The University of Michigan’s response to the Robert Anderson sex abuse scandal and the legacy of former football head coach Bo Schembechler have been hot topics both locally and nationally this week. Normally we would have a weekly roundtable, but Von Lozon and I have decided to get behind the wheel this week and weigh in on what’s to come for UM.
This is a nuanced adult conversation, but we are issuing these statements assuming our Michigan readers and fans are up to date with the latest developments in the matter. If you’re not, we can update you here and here from the articles we wrote this week.
Without further ado, here’s Von and I on the record.
1. Send a better statement than the university did on Thursday. The line where they say, “We condemn and apologize for the tragic misconduct of the late Dr. Robert Anderson, who left college 17 years ago and died 13 years ago,” does not go cut for me, not for anyone. It’s embarrassing to add this like it makes sense or has relevance. This is not the case. Do better.
2. As for Bo, remove the statue, his name from the football team building and all photos of him around the building / campus.
Memories and videos of him on the sidelines, wins over Ohio State, and more. will endure, but these are all tarnished now and a dark cloud hangs over her legacy, which now includes allegations of abuse from her son, Matt. His brother, Glenn, objected to this, but now it’s a wrinkle in history.
He may have been a great football coach, but he hasn’t done enough and this disgusting behavior has persisted in college for far too long. All it took was listening to a person along the way to prevent this from continuing to happen.
The university needs to handle this properly, and it all starts with removing Bo anything and everything from campus, permanently and forever.
You can disagree with anything I do or say. But please. Believe in the victims.
The University of Michigan must first and foremost accept its responsibility as an institution. The statement that was released Thursday was weak and only served to throw Dr Anderson alone under the bus, and rightly so. But the findings of the report they paid for showed multiple instances of people in positions of power within the institution failing to take action for decades. Unified Messaging needs to wear this, own it, apologize for what happened, and take legitimate action to ensure that something like this never happens again.
Should the Bo statue collapse and should the football building be renamed? It should and is the least they can do. Doing the right thing is sometimes difficult, but necessary. Michigan cannot deify what continues to be a source of pain to more people than we might imagine. The dilemma Michigan faces is that if anything Bo-related goes away, everything has to go. “The team, the team, the team”, “Those who stay”, etc. Michigan Football’s current branding and identity is deeply rooted in the past and what happened decades earlier. Deleting or renaming monuments does not erase the moments or memories that people have of past field events and performances. But it sends the message that the institution is not going to immortalize someone who has let down some of the men it was responsible for protecting.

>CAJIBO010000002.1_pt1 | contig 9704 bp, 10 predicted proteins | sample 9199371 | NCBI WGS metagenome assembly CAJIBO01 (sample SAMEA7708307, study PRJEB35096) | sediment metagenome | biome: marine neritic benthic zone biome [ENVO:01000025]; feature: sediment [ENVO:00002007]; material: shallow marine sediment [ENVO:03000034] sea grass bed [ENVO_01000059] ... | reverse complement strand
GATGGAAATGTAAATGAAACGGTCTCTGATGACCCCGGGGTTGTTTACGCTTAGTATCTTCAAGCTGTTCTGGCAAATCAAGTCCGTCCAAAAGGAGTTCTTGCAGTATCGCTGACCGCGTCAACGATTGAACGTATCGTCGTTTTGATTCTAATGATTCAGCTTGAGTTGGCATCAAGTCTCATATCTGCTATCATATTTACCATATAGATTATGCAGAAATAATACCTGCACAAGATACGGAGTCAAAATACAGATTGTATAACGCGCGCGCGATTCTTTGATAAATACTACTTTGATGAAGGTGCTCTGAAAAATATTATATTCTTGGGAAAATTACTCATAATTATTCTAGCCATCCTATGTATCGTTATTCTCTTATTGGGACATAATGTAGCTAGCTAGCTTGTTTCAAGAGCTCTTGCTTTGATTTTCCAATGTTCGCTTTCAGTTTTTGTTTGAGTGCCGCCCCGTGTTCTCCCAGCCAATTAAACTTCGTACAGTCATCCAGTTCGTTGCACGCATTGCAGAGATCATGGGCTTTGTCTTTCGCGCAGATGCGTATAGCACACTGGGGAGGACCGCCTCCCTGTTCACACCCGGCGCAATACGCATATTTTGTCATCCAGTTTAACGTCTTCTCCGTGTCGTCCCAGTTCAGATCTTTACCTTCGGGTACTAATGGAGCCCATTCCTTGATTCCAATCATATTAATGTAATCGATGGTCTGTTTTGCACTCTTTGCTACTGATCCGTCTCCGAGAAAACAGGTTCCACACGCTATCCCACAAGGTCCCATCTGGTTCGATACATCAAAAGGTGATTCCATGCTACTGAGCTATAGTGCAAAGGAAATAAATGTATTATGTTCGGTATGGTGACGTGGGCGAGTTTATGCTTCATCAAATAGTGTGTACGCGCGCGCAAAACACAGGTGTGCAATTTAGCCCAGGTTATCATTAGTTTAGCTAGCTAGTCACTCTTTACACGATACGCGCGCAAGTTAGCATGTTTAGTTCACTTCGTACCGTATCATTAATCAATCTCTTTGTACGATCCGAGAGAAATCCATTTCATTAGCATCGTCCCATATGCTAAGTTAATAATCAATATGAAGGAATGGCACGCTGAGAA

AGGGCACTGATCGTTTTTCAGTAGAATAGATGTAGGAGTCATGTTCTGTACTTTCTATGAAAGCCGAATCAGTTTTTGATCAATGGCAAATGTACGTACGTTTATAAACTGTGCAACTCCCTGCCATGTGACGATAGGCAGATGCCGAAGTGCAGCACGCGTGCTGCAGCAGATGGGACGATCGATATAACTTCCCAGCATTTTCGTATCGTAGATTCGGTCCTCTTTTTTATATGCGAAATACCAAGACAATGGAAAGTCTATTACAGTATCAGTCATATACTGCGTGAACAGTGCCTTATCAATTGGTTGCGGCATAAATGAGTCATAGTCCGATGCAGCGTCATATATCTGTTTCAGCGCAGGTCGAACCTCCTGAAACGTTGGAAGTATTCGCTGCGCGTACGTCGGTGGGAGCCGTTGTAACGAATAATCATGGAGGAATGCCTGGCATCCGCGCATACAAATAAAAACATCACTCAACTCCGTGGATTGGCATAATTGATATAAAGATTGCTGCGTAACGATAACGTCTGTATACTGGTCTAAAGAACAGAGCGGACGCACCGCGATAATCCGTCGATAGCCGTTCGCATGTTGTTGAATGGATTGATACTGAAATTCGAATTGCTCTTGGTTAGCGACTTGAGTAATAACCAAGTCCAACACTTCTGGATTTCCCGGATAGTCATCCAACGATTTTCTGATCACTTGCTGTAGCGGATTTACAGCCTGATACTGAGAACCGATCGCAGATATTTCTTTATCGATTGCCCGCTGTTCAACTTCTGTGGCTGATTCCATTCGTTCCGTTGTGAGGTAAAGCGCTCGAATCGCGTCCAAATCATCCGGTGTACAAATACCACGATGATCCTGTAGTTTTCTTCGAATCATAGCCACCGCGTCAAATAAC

Bo’s place in Michigan history has its share of highs mixed in with what is the dark cloud of the Robert Anderson scandal and his failure to protect his team members. The responsible thing for Michigan to do is own that and tell the whole story. Part of the reason Michigan might be a little quiet now is that once they make a decision, they have to do it right. This does not excuse the inaction on the part of the university in doing good for the victims and accepting its own responsibility. Going forward, they should focus on idolizing teams and moments from the past, not people. Humans are imperfect and inheritances change over time. No man is more important than the team. By extension, this includes the university. Michigan is taller than Bo and shouldn’t bend over backwards to ensure his legacy is protected given the report they’ve paid for the many cases where he failed to act or follow through on charges .